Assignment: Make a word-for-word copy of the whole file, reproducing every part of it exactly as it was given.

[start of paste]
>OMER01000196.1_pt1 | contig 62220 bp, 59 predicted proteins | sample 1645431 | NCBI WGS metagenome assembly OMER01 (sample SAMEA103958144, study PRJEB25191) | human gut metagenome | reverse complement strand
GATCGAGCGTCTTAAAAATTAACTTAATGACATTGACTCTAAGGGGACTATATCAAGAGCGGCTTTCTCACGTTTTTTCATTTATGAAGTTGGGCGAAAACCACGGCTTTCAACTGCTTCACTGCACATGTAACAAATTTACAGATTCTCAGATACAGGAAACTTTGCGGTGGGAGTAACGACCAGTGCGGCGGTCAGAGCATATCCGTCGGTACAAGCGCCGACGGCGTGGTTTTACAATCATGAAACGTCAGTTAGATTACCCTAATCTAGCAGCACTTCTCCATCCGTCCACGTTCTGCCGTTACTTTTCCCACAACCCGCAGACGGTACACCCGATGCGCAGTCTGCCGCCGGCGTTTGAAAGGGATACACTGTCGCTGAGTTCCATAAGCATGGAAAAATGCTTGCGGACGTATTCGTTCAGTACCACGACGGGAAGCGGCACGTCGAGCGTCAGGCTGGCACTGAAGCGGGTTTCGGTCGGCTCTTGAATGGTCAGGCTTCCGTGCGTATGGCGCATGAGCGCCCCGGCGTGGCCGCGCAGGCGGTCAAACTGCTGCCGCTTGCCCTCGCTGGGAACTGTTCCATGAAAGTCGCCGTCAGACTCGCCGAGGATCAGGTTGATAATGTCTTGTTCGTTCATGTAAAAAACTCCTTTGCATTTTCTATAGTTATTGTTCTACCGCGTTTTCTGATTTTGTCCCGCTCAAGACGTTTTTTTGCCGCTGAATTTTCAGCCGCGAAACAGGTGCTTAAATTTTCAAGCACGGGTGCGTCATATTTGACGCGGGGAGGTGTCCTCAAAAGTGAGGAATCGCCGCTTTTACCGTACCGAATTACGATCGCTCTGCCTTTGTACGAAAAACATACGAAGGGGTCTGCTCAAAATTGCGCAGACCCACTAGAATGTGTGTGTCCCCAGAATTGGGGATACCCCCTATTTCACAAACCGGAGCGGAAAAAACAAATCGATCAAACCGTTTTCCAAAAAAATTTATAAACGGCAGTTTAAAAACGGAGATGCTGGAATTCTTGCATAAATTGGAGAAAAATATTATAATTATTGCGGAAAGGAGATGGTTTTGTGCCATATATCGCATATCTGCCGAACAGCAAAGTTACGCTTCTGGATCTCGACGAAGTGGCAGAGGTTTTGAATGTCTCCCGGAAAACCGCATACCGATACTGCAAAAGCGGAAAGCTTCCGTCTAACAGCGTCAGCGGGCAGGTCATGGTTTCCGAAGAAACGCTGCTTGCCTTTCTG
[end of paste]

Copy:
>OMER01000196.1_pt1 | contig 62220 bp, 59 predicted proteins | sample 1645431 | NCBI WGS metagenome assembly OMER01 (sample SAMEA103958144, study PRJEB25191) | human gut metagenome | reverse complement strand
GATCGAGCGTCTTAAAAATTAACTTAATGACATTGACTCTAAGGGGACTATATCAAGAGCGGCTTTCTCACGTTTTTTCATTTATGAAGTTGGGCGAAAACCACGGCTTTCAACTGCTTCACTGCACATGTAACAAATTTACAGATTCTCAGATACAGGAAACTTTGCGGTGGGAGTAACGACCAGTGCGGCGGTCAGAGCATATCCGTCGGTACAAGCGCCGACGGCGTGGTTTTACAATCATGAAACGTCAGTTAGATTACCCTAATCTAGCAGCACTTCTCCATCCGTCCACGTTCTGCCGTTACTTTTCCCACAACCCGCAGACGGTACACCCGATGCGCAGTCTGCCGCCGGCGTTTGAAAGGGATACACTGTCGCTGAGTTCCATAAGCATGGAAAAATGCTTGCGGACGTATTCGTTCAGTACCACGACGGGAAGCGGCACGTCGAGCGTCAGGCTGGCACTGAAGCGGGTTTCGGTCGGCTCTTGAATGGTCAGGCTTCCGTGCGTATGGCGCATGAGCGCCCCGGCGTGGCCGCGCAGGCGGTCAAACTGCTGCCGCTTGCCCTCGCTGGGAACTGTTCCATGAAAGTCGCCGTCAGACTCGCCGAGGATCAGGTTGATAATGTCTTGTTCGTTCATGTAAAAAACTCCTTTGCATTTTCTATAGTTATTGTTCTACCGCGTTTTCTGATTTTGTCCCGCTCAAGACGTTTTTTTGCCGCTGAATTTTCAGCCGCGAAACAGGTGCTTAAATTTTCAAGCACGGGTGCGTCATATTTGACGCGGGGAGGTGTCCTCAAAAGTGAGGAATCGCCGCTTTTACCGTACCGAATTACGATCGCTCTGCCTTTGTACGAAAAACATACGAAGGGGTCTGCTCAAAATTGCGCAGACCCACTAGAATGTGTGTGTCCCCAGAATTGGGGATACCCCCTATTTCACAAACCGGAGCGGAAAAAACAAATCGATCAAACCGTTTTCCAAAAAAATTTATAAACGGCAGTTTAAAAACGGAGATGCTGGAATTCTTGCATAAATTGGAGAAAAATATTATAATTATTGCGGAAAGGAGATGGTTTTGTGCCATATATCGCATATCTGCCGAACAGCAAAGTTACGCTTCTGGATCTCGACGAAGTGGCAGAGGTTTTGAATGTCTCCCGGAAAACCGCATACCGATACTGCAAAAGCGGAAAGCTTCCGTCTAACAGCGTCAGCGGGCAGGTCATGGTTTCCGAAGAAACGCTGCTTGCCTTTCTG